“I have worked for organisations that think that the dialogue of the deaf is the best thing when it comes to the workforce, that you talk at and you never listen to them,” he confides.
“When you do it the right way and you treat a workforce with respect, that workforce feels quite rightly that it is their project… Our aim is for workers to leave, saying, ‘It’s a shame it’s come to an end, that’s the best place I’ve ever worked’.”
In stark contrast to the early 1930s, when Battersea’s A Station was completed, tragically with the loss of six lives, today’s safety standards are thankfully in a different league.
Building on London 2012’s unblemished health and safety record, Lawrence has voiced the same commitment for Battersea and while he recognises that safety remains paramount, he is also determined to ensure that health is not sidetracked in the process.
“We harm many more people at work… in terms of their health being adversely affected than being injured in accidents,” he argues.
“If all of the effort is put in to safety to prevent accidents and you ignore health, you are missing 50 per cent of the story, so we’re going to have a balanced approach, which says, ‘It’s health and safety’.”
From his experience at London 2012, Lawrence knows that a more integrated approach that encompasses not only health and safety but also wellbeing can really raise the bar.
Interestingly, when workers on the Olympic site in Stratford were surveyed a year before the 2012 Games and asked what had made them most proud in terms of the development, the single largest response surprised the directors.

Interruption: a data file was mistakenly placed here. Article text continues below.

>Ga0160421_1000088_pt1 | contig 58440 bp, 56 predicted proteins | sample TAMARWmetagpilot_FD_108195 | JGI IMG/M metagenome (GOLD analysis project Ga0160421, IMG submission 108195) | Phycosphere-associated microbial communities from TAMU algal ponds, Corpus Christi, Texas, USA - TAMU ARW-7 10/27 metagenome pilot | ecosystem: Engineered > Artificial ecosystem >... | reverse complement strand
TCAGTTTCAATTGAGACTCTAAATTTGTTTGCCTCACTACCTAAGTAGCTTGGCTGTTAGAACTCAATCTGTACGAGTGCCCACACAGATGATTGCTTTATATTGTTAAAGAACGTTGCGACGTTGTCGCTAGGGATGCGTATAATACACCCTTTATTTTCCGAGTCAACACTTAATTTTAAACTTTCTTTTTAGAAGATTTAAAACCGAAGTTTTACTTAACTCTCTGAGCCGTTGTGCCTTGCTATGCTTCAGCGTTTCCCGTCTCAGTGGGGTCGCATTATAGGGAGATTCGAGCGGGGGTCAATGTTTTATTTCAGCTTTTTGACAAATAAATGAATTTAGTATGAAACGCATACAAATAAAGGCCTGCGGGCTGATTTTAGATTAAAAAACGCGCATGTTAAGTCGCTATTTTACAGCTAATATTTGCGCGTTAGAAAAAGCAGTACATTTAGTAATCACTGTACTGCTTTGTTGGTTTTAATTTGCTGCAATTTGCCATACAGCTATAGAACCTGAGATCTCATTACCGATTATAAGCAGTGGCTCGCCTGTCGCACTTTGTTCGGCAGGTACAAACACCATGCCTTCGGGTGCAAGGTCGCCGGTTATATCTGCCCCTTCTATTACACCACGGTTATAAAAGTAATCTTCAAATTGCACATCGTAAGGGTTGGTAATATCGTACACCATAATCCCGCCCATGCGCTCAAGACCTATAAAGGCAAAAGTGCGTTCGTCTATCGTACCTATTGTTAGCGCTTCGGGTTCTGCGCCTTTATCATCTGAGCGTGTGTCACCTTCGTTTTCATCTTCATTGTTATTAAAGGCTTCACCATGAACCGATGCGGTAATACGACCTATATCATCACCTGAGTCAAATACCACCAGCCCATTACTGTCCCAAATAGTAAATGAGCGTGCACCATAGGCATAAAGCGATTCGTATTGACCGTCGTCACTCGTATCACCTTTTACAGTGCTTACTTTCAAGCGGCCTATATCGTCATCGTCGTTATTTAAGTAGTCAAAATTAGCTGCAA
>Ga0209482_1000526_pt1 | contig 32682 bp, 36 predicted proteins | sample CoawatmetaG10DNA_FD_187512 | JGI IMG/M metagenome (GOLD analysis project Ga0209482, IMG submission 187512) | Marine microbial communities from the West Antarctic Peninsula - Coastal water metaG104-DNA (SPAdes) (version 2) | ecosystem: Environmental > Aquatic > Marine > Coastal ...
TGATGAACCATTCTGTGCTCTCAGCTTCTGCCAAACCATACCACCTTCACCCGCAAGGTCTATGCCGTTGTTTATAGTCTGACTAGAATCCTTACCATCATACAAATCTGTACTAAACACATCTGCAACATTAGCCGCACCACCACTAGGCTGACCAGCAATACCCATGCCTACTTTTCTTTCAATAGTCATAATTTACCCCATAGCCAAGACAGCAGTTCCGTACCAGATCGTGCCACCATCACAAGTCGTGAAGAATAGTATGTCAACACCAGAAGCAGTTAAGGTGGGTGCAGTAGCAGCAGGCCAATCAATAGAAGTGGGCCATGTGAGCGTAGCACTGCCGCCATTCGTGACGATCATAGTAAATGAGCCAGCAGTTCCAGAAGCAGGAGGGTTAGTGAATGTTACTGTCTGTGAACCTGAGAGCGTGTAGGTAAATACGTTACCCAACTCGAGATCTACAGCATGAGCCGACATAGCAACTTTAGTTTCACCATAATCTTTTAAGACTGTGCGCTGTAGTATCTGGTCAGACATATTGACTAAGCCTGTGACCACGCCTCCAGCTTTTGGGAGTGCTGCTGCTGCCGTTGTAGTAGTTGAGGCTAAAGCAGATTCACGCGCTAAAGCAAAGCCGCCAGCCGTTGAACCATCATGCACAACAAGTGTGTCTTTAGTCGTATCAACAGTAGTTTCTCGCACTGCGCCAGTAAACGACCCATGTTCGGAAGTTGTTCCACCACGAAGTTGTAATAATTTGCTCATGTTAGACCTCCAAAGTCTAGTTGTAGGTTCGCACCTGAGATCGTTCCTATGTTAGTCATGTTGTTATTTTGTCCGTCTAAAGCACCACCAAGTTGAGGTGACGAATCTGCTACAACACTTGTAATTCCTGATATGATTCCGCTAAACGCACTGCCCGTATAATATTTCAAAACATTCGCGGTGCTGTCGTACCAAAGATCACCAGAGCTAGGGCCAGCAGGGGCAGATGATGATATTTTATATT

Beside the fact that nobody had been killed and that the build had had a low accident rate, respondents cited the “fantastic health programme”. Lawrence has taken this on board and it’s one baton that he’s passed on to Battersea.
“Here we are procuring on the basis that the occupational health programme includes wellbeing from the beginning because we recognised that the wellbeing engagement with the workforce opens the door to involving the workforce in achieving high standards,” he says.
One of the occupational health programme’s aspirations is that workers will have access to some of the best medical care available, a tacit acknowledgement that male workers are less inclined to visit a GP.
The Battersea directors have also insisted on excellent site welfare facilities, including healthy options in the site restaurants.
“We want healthy and fit workers to come here and be fantastically productive in the work that they are doing,” he says.
“To keep them healthy and fit, we don’t just want to not harm them, we also want to help them make better lifestyle choices.”
Lawrence confides that there also potential opportunities to broaden the health programme and link it to health and wellbeing in the local community, just as the safety programme has looked at cyclists’ safety with events on site for local people.
With so much going on at Battersea, it’s easy to forget that Lawrence is also in the process of fulfilling his commitments at the ODA. Then there is his work on the other side of the world in New Zealand.
In 2013, Lawrence spoke at a conference in Auckland and while there he paid a visit to Christchurch to see what was happening on the rebuild after a series of devastating earthquakes struck in 2010-2011.
The Accident Compensation Corporation has since contracted Lawrence and his colleagues at Park Health & Safety to develop a learning legacy from the construction work being undertaken. The idea is to develop high health and safety standards and performance during the build that can be then shared with and applied to other major construction projects in New Zealand.
His superiors have been supportive. “The directors here said, ‘Your engagement in other areas means that you are going to continually be fresh and bring new ideas and best practice and that’s what we want our health and safety to be like’,” he says.
“Battersea Power Station is going to be a leader in construction good practice; it’s also going to be a colleague of every other team seeking to develop good practice in construction so that together we can continue to raise the bar in the industry.”